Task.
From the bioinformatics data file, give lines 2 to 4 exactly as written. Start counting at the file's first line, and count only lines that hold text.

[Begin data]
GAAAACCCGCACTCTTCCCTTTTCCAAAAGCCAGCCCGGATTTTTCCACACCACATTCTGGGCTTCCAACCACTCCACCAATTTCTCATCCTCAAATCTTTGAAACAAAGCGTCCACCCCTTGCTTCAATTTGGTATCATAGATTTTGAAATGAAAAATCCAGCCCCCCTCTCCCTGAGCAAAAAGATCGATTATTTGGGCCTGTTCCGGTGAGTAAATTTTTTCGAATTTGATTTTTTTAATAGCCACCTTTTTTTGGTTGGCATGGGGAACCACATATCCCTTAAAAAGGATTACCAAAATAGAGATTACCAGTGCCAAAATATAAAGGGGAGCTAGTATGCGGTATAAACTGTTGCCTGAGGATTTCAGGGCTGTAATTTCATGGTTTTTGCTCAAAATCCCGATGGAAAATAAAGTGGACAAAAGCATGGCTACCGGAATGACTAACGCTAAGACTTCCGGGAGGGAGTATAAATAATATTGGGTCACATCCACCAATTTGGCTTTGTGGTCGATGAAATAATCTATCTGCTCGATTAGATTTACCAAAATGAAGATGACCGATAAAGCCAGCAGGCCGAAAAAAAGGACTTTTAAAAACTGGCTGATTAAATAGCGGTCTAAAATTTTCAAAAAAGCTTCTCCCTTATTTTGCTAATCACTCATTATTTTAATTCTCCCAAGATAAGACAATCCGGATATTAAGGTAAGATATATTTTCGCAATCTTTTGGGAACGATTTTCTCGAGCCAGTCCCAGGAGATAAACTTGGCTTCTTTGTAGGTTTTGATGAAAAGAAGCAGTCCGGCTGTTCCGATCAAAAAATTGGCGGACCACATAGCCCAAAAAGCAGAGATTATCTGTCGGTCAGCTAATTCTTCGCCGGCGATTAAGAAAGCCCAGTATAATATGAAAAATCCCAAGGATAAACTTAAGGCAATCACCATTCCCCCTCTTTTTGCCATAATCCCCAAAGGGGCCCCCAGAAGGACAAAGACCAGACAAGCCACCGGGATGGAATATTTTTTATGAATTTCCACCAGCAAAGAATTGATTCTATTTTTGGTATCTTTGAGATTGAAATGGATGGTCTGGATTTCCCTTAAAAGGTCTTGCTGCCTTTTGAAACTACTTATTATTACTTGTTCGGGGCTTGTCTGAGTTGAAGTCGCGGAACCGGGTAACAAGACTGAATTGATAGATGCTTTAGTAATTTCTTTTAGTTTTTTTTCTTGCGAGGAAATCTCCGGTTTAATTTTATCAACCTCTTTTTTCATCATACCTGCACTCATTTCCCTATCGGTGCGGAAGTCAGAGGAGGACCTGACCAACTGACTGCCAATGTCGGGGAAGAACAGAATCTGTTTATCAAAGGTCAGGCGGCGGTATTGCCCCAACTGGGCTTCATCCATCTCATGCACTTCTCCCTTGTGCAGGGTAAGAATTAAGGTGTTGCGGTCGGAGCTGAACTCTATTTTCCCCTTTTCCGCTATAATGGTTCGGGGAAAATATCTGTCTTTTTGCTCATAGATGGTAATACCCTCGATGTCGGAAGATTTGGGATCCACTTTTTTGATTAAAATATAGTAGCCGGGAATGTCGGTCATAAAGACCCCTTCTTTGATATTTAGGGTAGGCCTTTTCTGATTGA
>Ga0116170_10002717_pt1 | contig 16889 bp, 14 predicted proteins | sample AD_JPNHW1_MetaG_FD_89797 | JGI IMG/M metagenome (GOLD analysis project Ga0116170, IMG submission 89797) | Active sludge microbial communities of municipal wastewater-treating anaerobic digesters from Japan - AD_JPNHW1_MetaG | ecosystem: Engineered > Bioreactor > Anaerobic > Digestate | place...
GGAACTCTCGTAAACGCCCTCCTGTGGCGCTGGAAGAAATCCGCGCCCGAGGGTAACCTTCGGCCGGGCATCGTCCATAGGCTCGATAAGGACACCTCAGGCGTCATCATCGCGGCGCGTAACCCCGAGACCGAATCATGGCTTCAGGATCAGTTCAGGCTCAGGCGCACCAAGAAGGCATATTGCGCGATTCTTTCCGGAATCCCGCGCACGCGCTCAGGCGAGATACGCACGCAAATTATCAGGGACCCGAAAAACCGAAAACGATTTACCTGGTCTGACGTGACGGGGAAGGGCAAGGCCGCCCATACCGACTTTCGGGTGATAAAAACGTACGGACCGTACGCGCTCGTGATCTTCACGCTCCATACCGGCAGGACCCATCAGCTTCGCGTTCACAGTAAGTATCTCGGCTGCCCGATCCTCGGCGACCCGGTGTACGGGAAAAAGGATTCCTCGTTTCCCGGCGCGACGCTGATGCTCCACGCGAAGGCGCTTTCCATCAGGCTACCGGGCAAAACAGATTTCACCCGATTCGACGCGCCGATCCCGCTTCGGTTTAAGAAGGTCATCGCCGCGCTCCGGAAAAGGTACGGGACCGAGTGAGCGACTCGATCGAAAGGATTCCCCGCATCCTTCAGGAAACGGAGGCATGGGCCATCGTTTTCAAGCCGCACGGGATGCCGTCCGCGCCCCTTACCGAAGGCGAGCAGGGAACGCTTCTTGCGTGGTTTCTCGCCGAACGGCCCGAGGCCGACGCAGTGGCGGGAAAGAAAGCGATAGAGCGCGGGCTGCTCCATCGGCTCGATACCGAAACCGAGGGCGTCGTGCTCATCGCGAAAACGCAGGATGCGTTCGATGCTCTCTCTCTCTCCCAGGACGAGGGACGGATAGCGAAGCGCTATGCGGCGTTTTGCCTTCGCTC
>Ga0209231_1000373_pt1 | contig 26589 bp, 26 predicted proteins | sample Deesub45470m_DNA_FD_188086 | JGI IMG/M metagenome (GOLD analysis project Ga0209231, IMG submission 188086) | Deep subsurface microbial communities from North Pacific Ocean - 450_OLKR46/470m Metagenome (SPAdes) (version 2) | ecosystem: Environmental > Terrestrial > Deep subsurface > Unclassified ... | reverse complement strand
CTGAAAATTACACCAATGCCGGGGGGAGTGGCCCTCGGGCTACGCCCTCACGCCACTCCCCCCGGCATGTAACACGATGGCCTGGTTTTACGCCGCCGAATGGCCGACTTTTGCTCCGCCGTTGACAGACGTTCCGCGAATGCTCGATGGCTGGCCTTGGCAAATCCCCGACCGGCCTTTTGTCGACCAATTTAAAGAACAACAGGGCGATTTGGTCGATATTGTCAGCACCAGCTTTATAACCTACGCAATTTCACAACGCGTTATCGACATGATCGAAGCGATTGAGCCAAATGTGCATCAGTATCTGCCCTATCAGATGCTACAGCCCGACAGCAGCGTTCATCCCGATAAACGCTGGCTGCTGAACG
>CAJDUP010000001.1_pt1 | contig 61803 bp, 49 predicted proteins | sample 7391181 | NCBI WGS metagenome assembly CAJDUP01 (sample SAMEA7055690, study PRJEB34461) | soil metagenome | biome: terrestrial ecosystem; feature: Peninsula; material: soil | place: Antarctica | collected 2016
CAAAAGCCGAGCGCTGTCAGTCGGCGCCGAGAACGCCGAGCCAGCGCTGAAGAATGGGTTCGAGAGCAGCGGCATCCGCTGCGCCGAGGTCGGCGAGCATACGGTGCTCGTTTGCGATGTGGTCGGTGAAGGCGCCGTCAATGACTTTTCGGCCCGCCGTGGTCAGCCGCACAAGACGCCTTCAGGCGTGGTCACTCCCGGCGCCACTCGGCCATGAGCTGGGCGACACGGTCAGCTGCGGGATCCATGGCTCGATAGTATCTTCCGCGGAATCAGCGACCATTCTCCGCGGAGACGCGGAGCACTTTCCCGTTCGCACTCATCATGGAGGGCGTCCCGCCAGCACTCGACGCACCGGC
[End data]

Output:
>Ga0116170_10002717_pt1 | contig 16889 bp, 14 predicted proteins | sample AD_JPNHW1_MetaG_FD_89797 | JGI IMG/M metagenome (GOLD analysis project Ga0116170, IMG submission 89797) | Active sludge microbial communities of municipal wastewater-treating anaerobic digesters from Japan - AD_JPNHW1_MetaG | ecosystem: Engineered > Bioreactor > Anaerobic > Digestate | place...
GGAACTCTCGTAAACGCCCTCCTGTGGCGCTGGAAGAAATCCGCGCCCGAGGGTAACCTTCGGCCGGGCATCGTCCATAGGCTCGATAAGGACACCTCAGGCGTCATCATCGCGGCGCGTAACCCCGAGACCGAATCATGGCTTCAGGATCAGTTCAGGCTCAGGCGCACCAAGAAGGCATATTGCGCGATTCTTTCCGGAATCCCGCGCACGCGCTCAGGCGAGATACGCACGCAAATTATCAGGGACCCGAAAAACCGAAAACGATTTACCTGGTCTGACGTGACGGGGAAGGGCAAGGCCGCCCATACCGACTTTCGGGTGATAAAAACGTACGGACCGTACGCGCTCGTGATCTTCACGCTCCATACCGGCAGGACCCATCAGCTTCGCGTTCACAGTAAGTATCTCGGCTGCCCGATCCTCGGCGACCCGGTGTACGGGAAAAAGGATTCCTCGTTTCCCGGCGCGACGCTGATGCTCCACGCGAAGGCGCTTTCCATCAGGCTACCGGGCAAAACAGATTTCACCCGATTCGACGCGCCGATCCCGCTTCGGTTTAAGAAGGTCATCGCCGCGCTCCGGAAAAGGTACGGGACCGAGTGAGCGACTCGATCGAAAGGATTCCCCGCATCCTTCAGGAAACGGAGGCATGGGCCATCGTTTTCAAGCCGCACGGGATGCCGTCCGCGCCCCTTACCGAAGGCGAGCAGGGAACGCTTCTTGCGTGGTTTCTCGCCGAACGGCCCGAGGCCGACGCAGTGGCGGGAAAGAAAGCGATAGAGCGCGGGCTGCTCCATCGGCTCGATACCGAAACCGAGGGCGTCGTGCTCATCGCGAAAACGCAGGATGCGTTCGATGCTCTCTCTCTCTCCCAGGACGAGGGACGGATAGCGAAGCGCTATGCGGCGTTTTGCCTTCGCTC
>Ga0209231_1000373_pt1 | contig 26589 bp, 26 predicted proteins | sample Deesub45470m_DNA_FD_188086 | JGI IMG/M metagenome (GOLD analysis project Ga0209231, IMG submission 188086) | Deep subsurface microbial communities from North Pacific Ocean - 450_OLKR46/470m Metagenome (SPAdes) (version 2) | ecosystem: Environmental > Terrestrial > Deep subsurface > Unclassified ... | reverse complement strand